The choice of a ball head or a pan/tilt head comes down to personal preference really. I can think of various professionals who prefer ball heads, claiming that they give more dampening against vibration, while other pros who prefer pan and tilt heads for making precise compositional adjustments. I personally prefer using a ball head, finding them much easier to compose with, as well as better at reducing any vibration carried through the legs. There are also some ball heads (like the Gitzo centre ball heads) which also have a separate pan control around the base.
It’s worth stating here that you should only ever consider getting a head with quick release plates, and keep the plate on your camera all the time. It’s also well worth investing in additional plates for any long lenses you carry with you, and make sure that you get a longer plate (rather than a square one that you’d use for your camera) for a longer lens.
In the field, there are a couple of things to remember that can increase the stability of your tripod. First of all, the wider you can get the legs, the more stable the tripod is likely to be, but of course this comes at the cost of height. If I don’t need the height, I don’t open all the leg sections, and I almost never raise the central column. This is by far the least stable part of the tripod and with a heavy camera and lens, is unlikely to be of much use in an exposure of any longer than half a second. My Gitzo Mountaineer has a removable central column, which I have taken out and almost always gets left at home. As I said, I never use it, and not having it makes the tripod even lighter.
od. No matter how expensive it is, no matter what the manufacturers blurb says about it being waterproof, getting sand and saltwater in it will ALWAYS stop it from operating properly sooner or later. Of course, for lots of coastal shooting, it’s unavoidable that the tripod is going to get covered in sand, and it’s often going to be placed in the sea. This is no problem as long as the tripod is cleaned straight afterwards. First of all, clean away all the sand and salt water using clear water from the tap, and make sure you do this as soon as you get home, rather than leaving it until the next time you go out shooting.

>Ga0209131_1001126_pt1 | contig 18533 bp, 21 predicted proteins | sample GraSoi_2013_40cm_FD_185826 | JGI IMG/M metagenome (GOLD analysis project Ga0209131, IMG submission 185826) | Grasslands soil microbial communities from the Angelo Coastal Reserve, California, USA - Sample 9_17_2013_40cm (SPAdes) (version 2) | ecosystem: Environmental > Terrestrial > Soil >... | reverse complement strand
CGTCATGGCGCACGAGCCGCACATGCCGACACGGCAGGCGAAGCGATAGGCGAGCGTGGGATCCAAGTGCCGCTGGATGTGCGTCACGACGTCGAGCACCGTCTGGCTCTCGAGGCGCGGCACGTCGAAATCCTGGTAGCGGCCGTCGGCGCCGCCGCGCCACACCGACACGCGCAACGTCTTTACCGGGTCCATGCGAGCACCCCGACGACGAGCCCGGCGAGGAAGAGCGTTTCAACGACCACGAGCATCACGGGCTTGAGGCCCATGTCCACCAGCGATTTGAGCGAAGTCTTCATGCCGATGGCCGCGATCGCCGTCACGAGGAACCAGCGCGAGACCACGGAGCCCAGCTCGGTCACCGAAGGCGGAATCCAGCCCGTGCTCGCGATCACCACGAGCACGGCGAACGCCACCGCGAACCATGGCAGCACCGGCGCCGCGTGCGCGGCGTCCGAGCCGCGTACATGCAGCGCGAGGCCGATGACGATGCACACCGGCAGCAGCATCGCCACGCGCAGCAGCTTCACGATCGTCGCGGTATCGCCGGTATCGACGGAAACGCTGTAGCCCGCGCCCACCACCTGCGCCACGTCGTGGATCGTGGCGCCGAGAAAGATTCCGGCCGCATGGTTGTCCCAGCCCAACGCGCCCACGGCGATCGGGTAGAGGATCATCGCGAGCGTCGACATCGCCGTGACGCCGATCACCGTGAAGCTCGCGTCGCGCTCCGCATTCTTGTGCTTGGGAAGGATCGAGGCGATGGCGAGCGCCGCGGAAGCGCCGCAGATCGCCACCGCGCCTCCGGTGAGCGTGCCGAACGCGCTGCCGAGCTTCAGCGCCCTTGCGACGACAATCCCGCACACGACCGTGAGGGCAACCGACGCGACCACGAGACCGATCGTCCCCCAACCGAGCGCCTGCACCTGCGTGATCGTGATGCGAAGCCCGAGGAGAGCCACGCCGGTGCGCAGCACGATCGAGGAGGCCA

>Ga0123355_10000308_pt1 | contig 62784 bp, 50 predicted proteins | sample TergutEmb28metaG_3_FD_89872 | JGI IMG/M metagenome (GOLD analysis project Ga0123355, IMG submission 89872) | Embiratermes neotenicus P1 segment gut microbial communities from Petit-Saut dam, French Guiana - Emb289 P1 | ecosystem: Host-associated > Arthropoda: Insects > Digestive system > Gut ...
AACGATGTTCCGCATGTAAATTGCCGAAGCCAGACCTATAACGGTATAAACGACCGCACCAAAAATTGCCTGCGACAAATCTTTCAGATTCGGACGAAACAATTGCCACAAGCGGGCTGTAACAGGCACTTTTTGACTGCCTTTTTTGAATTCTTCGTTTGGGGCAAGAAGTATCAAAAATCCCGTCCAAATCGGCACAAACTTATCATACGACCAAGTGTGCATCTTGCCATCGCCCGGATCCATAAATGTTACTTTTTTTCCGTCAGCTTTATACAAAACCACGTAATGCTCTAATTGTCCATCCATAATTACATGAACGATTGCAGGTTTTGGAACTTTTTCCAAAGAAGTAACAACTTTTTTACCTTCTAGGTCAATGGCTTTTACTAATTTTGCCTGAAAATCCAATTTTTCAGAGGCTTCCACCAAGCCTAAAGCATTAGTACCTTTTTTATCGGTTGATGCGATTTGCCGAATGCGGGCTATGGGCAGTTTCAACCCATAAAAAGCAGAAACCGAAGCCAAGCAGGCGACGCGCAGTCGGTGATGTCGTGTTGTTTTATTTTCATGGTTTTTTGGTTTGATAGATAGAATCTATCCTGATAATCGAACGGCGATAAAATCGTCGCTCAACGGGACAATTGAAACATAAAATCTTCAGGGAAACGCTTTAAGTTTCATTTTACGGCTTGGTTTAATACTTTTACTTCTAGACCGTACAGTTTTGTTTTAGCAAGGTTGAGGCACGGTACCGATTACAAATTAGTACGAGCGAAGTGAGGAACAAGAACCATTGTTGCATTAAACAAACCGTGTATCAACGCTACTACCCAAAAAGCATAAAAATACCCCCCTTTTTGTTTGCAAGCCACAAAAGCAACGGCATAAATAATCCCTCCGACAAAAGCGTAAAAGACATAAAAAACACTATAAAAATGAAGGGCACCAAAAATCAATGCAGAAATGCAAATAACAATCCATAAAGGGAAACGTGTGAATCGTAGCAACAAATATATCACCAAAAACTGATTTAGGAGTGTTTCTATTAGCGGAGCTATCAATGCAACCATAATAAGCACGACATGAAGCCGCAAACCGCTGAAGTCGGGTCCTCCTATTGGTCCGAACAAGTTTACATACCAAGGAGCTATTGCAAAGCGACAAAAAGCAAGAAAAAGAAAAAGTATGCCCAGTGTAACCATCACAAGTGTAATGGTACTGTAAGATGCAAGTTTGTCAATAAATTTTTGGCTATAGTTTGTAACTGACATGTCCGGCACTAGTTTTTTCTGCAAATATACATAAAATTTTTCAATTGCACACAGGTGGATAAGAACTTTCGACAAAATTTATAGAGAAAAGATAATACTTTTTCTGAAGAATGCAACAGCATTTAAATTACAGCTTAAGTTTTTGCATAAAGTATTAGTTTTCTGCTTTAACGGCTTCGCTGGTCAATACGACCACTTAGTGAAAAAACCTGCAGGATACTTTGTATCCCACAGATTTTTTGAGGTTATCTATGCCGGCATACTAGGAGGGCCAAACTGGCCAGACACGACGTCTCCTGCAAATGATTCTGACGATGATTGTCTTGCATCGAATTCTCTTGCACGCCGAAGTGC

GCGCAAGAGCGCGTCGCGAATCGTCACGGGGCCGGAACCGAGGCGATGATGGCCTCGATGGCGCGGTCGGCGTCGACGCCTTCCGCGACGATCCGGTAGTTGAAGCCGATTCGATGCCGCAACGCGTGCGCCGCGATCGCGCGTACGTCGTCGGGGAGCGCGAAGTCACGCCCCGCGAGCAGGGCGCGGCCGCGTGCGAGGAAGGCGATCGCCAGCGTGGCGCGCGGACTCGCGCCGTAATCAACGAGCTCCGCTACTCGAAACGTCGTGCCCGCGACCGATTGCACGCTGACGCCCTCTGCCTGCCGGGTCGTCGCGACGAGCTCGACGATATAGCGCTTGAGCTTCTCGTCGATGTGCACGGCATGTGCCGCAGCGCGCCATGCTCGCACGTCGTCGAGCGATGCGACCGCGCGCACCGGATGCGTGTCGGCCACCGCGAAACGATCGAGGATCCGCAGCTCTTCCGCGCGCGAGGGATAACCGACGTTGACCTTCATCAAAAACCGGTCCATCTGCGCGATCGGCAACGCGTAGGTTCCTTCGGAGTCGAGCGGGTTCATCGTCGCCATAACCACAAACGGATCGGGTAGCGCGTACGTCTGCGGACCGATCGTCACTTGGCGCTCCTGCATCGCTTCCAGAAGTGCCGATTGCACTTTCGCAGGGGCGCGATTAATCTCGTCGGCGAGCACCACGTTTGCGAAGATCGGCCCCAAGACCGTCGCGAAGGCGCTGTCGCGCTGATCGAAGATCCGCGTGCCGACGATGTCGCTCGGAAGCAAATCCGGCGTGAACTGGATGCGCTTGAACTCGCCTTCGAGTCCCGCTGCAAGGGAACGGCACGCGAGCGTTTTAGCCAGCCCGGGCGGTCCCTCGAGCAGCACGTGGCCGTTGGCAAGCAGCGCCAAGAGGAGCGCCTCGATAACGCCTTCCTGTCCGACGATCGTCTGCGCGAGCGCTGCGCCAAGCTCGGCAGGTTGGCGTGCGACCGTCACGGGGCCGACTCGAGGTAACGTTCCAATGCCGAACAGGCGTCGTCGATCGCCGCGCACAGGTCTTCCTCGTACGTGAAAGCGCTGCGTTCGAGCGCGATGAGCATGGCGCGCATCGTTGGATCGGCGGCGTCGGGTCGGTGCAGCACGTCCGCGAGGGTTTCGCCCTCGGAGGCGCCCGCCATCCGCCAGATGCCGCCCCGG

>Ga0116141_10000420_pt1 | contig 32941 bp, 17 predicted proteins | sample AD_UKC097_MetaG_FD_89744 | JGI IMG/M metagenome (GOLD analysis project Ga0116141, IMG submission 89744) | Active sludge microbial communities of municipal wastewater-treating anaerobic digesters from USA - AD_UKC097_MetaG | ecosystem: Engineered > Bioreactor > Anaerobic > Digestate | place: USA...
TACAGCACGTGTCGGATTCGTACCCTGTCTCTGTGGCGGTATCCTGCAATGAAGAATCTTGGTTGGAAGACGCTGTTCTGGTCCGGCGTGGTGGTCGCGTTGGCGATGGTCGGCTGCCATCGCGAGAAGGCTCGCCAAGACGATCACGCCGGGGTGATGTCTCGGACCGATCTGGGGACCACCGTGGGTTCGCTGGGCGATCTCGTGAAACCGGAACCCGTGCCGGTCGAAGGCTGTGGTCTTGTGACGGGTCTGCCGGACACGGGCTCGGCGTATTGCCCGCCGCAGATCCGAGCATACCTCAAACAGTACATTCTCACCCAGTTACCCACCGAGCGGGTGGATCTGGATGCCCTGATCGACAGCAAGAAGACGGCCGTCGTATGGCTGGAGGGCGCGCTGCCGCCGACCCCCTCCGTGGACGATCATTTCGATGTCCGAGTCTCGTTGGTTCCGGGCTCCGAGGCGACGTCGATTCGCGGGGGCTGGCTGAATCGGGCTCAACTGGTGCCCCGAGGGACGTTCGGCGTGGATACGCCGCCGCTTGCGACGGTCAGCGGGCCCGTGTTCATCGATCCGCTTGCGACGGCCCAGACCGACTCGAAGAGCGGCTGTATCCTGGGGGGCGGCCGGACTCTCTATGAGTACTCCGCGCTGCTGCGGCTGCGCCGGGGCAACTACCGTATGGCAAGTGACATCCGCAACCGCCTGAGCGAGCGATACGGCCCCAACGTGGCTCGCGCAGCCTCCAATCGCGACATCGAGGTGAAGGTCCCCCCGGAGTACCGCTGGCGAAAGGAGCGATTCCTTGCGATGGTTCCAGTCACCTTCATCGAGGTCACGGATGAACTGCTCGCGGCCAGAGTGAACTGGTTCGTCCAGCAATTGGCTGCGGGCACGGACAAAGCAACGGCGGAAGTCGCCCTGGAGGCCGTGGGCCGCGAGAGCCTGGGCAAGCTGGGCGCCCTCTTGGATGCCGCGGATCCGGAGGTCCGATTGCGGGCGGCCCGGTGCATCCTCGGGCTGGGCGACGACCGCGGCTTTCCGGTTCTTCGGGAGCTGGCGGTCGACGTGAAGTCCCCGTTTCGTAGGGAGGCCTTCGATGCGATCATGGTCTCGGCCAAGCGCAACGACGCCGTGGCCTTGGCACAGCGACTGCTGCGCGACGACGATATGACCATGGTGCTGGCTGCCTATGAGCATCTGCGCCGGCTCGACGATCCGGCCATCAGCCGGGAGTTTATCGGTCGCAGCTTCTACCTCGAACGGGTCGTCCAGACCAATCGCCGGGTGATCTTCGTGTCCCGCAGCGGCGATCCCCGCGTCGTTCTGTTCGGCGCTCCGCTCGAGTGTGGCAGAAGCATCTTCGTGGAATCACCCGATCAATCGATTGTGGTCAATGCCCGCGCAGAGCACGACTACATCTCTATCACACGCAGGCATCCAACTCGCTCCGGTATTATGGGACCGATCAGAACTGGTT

On top of this every couple of months you should strip the tripod down, take it apart and clean it properly. This isn’t particularly difficult, you just need a screw-driver and a couple of Tupperware containers to make sure you don’t lose any screws or washers. First of all, dismantle all the legs sections and clean each one of them out with water with a little detergent. Do the same with all the catches that connect the legs (this is where most of the sand and salt accumulates, and where it can do most damage) and all the screws. Make sure everything is properly dry (I usually leave mine for a day) before oiling it, making sure that all the moving parts are properly lubricated and putting it back together. Clean off any excess oil, and it should feel as good as new. Look after a tripod properly and there’s no reason why it shouldn’t last you years and years.